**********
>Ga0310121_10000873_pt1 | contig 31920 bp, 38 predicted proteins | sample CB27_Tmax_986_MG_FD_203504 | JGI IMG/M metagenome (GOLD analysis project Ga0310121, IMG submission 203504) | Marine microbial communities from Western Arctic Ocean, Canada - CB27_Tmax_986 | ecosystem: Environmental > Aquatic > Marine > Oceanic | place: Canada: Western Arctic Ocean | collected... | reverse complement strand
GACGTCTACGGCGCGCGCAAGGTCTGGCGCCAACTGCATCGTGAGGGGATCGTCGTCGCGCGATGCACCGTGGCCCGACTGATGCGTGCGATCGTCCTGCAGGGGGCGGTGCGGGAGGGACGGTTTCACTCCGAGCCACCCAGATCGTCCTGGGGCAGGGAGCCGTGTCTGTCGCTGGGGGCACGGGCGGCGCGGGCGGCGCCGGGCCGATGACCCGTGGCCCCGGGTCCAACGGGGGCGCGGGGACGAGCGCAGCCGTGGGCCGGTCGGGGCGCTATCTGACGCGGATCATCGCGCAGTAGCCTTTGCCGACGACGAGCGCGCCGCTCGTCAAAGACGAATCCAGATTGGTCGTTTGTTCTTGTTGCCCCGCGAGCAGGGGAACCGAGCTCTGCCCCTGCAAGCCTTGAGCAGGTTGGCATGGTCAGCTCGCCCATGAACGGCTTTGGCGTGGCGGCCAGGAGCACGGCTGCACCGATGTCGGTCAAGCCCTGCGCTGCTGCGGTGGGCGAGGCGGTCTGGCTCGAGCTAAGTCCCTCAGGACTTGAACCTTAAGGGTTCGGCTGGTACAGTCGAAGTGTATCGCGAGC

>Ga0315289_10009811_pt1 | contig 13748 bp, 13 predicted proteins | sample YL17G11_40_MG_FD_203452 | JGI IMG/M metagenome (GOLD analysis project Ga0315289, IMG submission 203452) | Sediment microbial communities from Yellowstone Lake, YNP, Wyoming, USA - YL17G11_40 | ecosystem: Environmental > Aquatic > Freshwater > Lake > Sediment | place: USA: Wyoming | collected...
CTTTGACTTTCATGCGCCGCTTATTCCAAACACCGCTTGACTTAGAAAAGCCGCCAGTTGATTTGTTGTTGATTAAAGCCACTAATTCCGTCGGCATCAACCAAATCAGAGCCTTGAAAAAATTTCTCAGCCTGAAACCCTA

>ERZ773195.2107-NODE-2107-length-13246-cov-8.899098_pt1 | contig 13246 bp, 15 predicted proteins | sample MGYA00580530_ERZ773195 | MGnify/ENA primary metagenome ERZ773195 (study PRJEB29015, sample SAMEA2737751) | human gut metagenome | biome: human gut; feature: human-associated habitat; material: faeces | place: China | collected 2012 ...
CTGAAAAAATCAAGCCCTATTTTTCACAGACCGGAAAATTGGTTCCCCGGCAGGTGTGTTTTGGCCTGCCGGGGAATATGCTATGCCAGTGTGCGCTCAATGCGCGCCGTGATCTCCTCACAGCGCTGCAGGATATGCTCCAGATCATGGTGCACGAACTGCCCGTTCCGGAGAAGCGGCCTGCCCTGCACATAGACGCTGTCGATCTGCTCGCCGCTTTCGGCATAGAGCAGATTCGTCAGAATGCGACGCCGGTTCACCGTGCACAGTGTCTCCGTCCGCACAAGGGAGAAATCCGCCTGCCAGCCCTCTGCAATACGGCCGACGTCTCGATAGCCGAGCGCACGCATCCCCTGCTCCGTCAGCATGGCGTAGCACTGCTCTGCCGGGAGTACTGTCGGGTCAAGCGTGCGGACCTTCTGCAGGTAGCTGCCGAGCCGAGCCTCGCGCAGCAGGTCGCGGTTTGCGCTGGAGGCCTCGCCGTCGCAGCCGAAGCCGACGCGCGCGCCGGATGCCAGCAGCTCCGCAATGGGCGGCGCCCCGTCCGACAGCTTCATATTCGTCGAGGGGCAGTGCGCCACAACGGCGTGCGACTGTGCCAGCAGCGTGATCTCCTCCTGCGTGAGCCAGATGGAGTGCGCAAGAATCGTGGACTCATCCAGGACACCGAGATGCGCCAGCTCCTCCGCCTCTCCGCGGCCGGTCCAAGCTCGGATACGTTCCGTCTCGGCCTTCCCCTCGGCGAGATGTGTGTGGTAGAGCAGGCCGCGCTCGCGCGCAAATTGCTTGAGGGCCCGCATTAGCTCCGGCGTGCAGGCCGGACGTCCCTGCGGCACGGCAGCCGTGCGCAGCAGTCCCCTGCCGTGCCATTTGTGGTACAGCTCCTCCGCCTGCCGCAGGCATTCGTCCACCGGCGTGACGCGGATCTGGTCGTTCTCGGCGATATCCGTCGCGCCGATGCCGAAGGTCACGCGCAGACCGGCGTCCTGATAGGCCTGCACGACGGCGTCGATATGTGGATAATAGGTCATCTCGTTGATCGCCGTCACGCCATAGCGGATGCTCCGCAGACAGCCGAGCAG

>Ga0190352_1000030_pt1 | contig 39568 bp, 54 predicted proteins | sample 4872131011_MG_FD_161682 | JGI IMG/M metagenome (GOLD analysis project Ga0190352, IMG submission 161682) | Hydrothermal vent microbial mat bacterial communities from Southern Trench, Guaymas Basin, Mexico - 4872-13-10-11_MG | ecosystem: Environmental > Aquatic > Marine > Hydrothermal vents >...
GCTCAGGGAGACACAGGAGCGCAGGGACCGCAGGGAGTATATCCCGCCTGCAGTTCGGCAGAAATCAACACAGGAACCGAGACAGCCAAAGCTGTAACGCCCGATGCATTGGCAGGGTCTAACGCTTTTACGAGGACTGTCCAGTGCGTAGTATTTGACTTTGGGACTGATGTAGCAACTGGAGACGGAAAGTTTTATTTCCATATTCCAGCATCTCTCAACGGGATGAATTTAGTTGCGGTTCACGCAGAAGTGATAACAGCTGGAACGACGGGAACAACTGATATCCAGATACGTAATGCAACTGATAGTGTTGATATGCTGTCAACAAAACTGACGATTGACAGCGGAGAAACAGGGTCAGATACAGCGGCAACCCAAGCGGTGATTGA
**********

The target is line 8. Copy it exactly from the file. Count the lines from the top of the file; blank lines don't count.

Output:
GCTCAGGGAGACACAGGAGCGCAGGGACCGCAGGGAGTATATCCCGCCTGCAGTTCGGCAGAAATCAACACAGGAACCGAGACAGCCAAAGCTGTAACGCCCGATGCATTGGCAGGGTCTAACGCTTTTACGAGGACTGTCCAGTGCGTAGTATTTGACTTTGGGACTGATGTAGCAACTGGAGACGGAAAGTTTTATTTCCATATTCCAGCATCTCTCAACGGGATGAATTTAGTTGCGGTTCACGCAGAAGTGATAACAGCTGGAACGACGGGAACAACTGATATCCAGATACGTAATGCAACTGATAGTGTTGATATGCTGTCAACAAAACTGACGATTGACAGCGGAGAAACAGGGTCAGATACAGCGGCAACCCAAGCGGTGATTGA